We can't...allow a level of impasse and status quo to continue to permeate to the detriment of our women folk, our young girls, our vulnerable population. We have to do something about it. I hope you don't come and take offence to that. Because the European Union (and the United Nations) are openly coming out to us and saying 'listen you can't have death penalty, you can't have corporal punishment'. And I'm thinking 'where do they come from?...What solutions do they have for our issues?' (We have) no taxpayer base, very limited financial resources, (we're) trying to deal with all the human issues of life and falling short of course, as one would expect.

Kua tells me he is proud to be the Attorney-General who oversaw the enactment of family protection legislation (more than 20 years in the making) which makes it easier for victims to get interim protection orders at the grassroots village level, defines a wider range of offences, and also empowers and directs police action.

'Our heart has always been with our womenfolk, for the majority of us,' Kua says. 'We are committed to doing everything we reasonably can within the confines of the resources available to us. That is the commitment we can give them.'

Today Kerenga Kua is gone from office, another maelstrom consumes the energies of the power players, and it is business as usual in far-flung village courts and under the rain trees of Port Moresby.

Japan's continuing confidence in the alliance

The views expressed here are the author's own, and do not necessarily represent those of National Institute for Defense Studies or the Japanese Ministry of Defense.

I am inspired by the recent debate on The Interpreter about the trajectory of Japan's security strategy. Brad Glosserman's Washington Quarterly article, which prompted the debate, sketches the contemporary discourse in Japan. Many do indeed appear to accept the decline of Japan rather comfortably, which, Glosserman suggests, explains why Japan does not go beyond picking 'low-hanging fruit' in economic and security policy. Although I personally wouldn't use this expression, I agree with Brad's underlying message that the series of recently announced policy initiatives do not constitute a radical change in Japan's strategic posture.

Building on Brad's explanation, which focuses on Japan's domestic discussion, I would add another key factor which accounts for why Japan is not changing as fast or as dramatically as a number of external observers, including Hugh White, anticipate. That is: despite the hot debate about the end of the US unipolar moment, the Japanese Government continues to place a high degree of confidence in the leadership of the US, and indeed in the alliance. In other words, from a Japanese perspective, changes in the external environment have not yet reached the point where Tokyo is forced to fundamentally reconsider its post-war strategy, founded upon its alliance with the US.

The Abe Government's National Security Strategy (NSS) captures this perception: 'though its relative influence in the international community is changing, the US remains the country that has the world's largest power'.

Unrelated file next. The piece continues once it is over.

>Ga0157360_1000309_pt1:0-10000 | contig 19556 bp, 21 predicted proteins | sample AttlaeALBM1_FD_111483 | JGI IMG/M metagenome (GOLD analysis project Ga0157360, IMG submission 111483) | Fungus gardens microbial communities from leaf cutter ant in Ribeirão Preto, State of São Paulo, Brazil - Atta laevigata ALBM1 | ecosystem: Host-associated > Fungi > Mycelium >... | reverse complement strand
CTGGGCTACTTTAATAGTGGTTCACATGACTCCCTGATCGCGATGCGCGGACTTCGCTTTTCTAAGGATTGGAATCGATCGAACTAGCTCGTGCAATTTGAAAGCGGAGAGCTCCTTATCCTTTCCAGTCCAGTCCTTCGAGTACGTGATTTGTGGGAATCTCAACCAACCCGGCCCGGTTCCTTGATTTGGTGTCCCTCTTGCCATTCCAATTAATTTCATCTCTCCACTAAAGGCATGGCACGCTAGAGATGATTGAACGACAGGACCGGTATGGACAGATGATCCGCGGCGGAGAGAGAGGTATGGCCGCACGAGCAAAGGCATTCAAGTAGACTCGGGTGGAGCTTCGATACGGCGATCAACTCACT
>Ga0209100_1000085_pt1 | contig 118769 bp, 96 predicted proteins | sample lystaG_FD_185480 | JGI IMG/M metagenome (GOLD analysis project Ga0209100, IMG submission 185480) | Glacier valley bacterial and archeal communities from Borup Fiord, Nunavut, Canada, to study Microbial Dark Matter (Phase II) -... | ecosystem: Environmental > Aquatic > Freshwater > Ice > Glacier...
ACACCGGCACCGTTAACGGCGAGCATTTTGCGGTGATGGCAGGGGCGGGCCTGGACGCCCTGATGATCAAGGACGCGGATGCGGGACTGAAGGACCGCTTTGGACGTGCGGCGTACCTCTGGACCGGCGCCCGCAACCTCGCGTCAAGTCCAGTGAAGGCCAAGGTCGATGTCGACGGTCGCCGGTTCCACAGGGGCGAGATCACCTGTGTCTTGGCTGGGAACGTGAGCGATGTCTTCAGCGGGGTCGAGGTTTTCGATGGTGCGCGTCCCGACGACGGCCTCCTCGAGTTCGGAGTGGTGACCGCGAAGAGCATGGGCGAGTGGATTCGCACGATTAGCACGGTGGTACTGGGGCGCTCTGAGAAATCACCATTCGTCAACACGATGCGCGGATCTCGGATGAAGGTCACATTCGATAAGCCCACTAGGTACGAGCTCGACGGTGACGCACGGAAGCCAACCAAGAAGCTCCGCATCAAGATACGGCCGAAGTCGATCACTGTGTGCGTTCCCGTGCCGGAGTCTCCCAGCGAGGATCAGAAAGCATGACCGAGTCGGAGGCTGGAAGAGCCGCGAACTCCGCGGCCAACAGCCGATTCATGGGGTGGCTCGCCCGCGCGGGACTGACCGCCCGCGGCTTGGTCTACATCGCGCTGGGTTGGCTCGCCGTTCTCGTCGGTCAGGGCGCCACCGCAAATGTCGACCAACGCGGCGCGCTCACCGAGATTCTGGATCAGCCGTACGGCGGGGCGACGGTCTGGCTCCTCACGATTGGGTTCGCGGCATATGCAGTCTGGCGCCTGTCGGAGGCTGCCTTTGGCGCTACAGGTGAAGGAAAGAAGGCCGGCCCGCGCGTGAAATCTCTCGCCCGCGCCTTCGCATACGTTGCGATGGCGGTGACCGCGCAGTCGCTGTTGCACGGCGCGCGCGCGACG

Japan's confidence is also underscored by America's repeated commitment to the alliance, powerfully demonstrated by flying B-52s through China's so-called air defence identification zone in November 2013 and President Obama's affirmation of the US treaty obligation to defend the Senkaku Islands. The Abe Government's confidence is also widely shared by the public. According to a recent poll by the Japan Broadcasting Corporation (NHK), 70% of respondents believe the alliance should be maintained or even further reinforced. I am sure this widely shared confidence in the Japan-US alliance shapes opinions and discourses within Japan and encourages many to feel comfortable with the status quo.

Of course, this does not mean the Japanese Government is blind to some of the challenges facing the US both on its international and domestic fronts.

In order to support the US in this difficult time, Japan's policy aims to strengthen and further support the alliance rather than switching to any alternative strategy. This is, at minimum, a fourfold initiative: (1) reforming Japan's security policy and system by establishing the National Security Council, amending some long-standing self-imposed restraints and building a 'Dynamic Joint Defense Force'; (2) adjusting the alliance infrastructure, including the defence cooperation guidelines, in line with China's 'gray-zone' activities and Japan's constitutional reinterpretation; (3) reaching out to third parties who share Japan's interests and values, including most prominently Australia; and (4) attempting to manage the relationship with China.

As Malcolm Cook rightly argues, Japan's policy moves are largely consistent with what the US is trying to do in Asia. Perhaps the only existing discrepancy between Japan and the US is how successful each has been at engaging China. While the US institutionalises its relations with China through the Strategic and Economic Dialogue and regular summit meetings, so far Japan's engagement vis-à-vis China remains stagnant, despite the Japanese Government's consistent calls for dialogue.